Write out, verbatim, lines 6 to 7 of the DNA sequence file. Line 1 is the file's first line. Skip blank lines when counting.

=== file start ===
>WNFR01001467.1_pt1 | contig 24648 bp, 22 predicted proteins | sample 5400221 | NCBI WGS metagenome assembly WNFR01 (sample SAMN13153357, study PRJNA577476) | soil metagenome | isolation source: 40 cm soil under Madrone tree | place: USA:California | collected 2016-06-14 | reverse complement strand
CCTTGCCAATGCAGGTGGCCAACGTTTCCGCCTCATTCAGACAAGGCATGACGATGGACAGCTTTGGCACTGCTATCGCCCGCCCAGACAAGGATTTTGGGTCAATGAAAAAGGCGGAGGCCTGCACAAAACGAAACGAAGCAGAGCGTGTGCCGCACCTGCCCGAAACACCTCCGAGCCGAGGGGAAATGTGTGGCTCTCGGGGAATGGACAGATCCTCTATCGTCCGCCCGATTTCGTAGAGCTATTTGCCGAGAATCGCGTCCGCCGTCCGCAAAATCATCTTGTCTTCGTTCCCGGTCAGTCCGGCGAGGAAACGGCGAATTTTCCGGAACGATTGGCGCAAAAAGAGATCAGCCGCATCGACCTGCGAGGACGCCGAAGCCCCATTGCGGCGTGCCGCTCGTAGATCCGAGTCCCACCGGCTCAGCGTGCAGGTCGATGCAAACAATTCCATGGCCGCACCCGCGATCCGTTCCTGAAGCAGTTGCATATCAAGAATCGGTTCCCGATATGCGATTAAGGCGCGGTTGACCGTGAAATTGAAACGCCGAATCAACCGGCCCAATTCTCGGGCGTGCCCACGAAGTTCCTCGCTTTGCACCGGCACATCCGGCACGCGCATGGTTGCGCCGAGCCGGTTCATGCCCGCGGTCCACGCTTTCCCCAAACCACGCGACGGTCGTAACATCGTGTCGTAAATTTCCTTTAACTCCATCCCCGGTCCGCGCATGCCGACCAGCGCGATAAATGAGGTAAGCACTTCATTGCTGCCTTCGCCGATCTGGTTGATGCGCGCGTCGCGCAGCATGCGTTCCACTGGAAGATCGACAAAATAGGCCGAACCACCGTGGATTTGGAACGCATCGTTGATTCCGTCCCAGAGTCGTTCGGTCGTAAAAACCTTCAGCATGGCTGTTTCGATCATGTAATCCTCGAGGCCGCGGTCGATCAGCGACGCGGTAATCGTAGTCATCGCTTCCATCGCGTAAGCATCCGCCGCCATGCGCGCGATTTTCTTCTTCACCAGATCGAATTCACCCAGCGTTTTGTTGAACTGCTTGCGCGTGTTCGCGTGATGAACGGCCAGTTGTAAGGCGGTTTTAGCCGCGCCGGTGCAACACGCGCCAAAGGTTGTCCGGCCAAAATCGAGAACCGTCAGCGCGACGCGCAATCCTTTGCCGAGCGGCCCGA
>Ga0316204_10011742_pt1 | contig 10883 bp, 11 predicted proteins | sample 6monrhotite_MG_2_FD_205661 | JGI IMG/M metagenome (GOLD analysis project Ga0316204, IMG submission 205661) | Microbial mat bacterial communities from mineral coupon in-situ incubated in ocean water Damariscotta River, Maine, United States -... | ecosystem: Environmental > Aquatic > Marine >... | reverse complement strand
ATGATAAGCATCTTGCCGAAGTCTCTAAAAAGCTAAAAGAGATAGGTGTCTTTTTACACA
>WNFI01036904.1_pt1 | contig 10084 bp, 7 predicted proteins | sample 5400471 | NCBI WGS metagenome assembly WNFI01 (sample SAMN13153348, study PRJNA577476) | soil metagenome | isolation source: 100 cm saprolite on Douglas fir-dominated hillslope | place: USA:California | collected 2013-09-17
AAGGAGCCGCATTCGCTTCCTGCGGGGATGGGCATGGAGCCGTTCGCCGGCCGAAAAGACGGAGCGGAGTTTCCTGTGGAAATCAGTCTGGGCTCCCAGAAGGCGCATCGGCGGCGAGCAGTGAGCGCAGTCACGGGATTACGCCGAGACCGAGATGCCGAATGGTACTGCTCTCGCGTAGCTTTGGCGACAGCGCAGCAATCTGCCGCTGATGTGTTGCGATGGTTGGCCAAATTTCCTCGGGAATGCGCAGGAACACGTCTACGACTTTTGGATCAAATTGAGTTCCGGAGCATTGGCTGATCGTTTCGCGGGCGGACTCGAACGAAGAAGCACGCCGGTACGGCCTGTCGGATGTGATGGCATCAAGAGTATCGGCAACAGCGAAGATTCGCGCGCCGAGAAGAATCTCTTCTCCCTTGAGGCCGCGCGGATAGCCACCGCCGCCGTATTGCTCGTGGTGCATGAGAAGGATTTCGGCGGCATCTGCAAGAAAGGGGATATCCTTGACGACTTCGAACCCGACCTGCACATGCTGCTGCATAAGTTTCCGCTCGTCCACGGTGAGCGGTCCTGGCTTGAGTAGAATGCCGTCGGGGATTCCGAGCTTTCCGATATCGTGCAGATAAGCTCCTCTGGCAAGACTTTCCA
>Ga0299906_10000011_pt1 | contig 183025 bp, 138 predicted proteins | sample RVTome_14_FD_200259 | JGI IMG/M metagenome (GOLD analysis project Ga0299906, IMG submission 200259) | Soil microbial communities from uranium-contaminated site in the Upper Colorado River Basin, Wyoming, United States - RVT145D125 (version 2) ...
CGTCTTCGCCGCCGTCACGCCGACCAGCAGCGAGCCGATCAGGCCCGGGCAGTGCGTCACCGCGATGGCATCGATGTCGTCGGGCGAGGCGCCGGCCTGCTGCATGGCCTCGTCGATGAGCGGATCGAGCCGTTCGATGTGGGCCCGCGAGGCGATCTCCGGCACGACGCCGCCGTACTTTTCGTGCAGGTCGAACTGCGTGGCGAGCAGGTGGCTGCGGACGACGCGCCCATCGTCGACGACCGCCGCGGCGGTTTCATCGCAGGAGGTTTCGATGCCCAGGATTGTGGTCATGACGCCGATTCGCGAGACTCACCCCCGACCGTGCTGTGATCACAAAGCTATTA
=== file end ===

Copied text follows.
AAGGAGCCGCATTCGCTTCCTGCGGGGATGGGCATGGAGCCGTTCGCCGGCCGAAAAGACGGAGCGGAGTTTCCTGTGGAAATCAGTCTGGGCTCCCAGAAGGCGCATCGGCGGCGAGCAGTGAGCGCAGTCACGGGATTACGCCGAGACCGAGATGCCGAATGGTACTGCTCTCGCGTAGCTTTGGCGACAGCGCAGCAATCTGCCGCTGATGTGTTGCGATGGTTGGCCAAATTTCCTCGGGAATGCGCAGGAACACGTCTACGACTTTTGGATCAAATTGAGTTCCGGAGCATTGGCTGATCGTTTCGCGGGCGGACTCGAACGAAGAAGCACGCCGGTACGGCCTGTCGGATGTGATGGCATCAAGAGTATCGGCAACAGCGAAGATTCGCGCGCCGAGAAGAATCTCTTCTCCCTTGAGGCCGCGCGGATAGCCACCGCCGCCGTATTGCTCGTGGTGCATGAGAAGGATTTCGGCGGCATCTGCAAGAAAGGGGATATCCTTGACGACTTCGAACCCGACCTGCACATGCTGCTGCATAAGTTTCCGCTCGTCCACGGTGAGCGGTCCTGGCTTGAGTAGAATGCCGTCGGGGATTCCGAGCTTTCCGATATCGTGCAGATAAGCTCCTCTGGCAAGACTTTCCA
>Ga0299906_10000011_pt1 | contig 183025 bp, 138 predicted proteins | sample RVTome_14_FD_200259 | JGI IMG/M metagenome (GOLD analysis project Ga0299906, IMG submission 200259) | Soil microbial communities from uranium-contaminated site in the Upper Colorado River Basin, Wyoming, United States - RVT145D125 (version 2) ...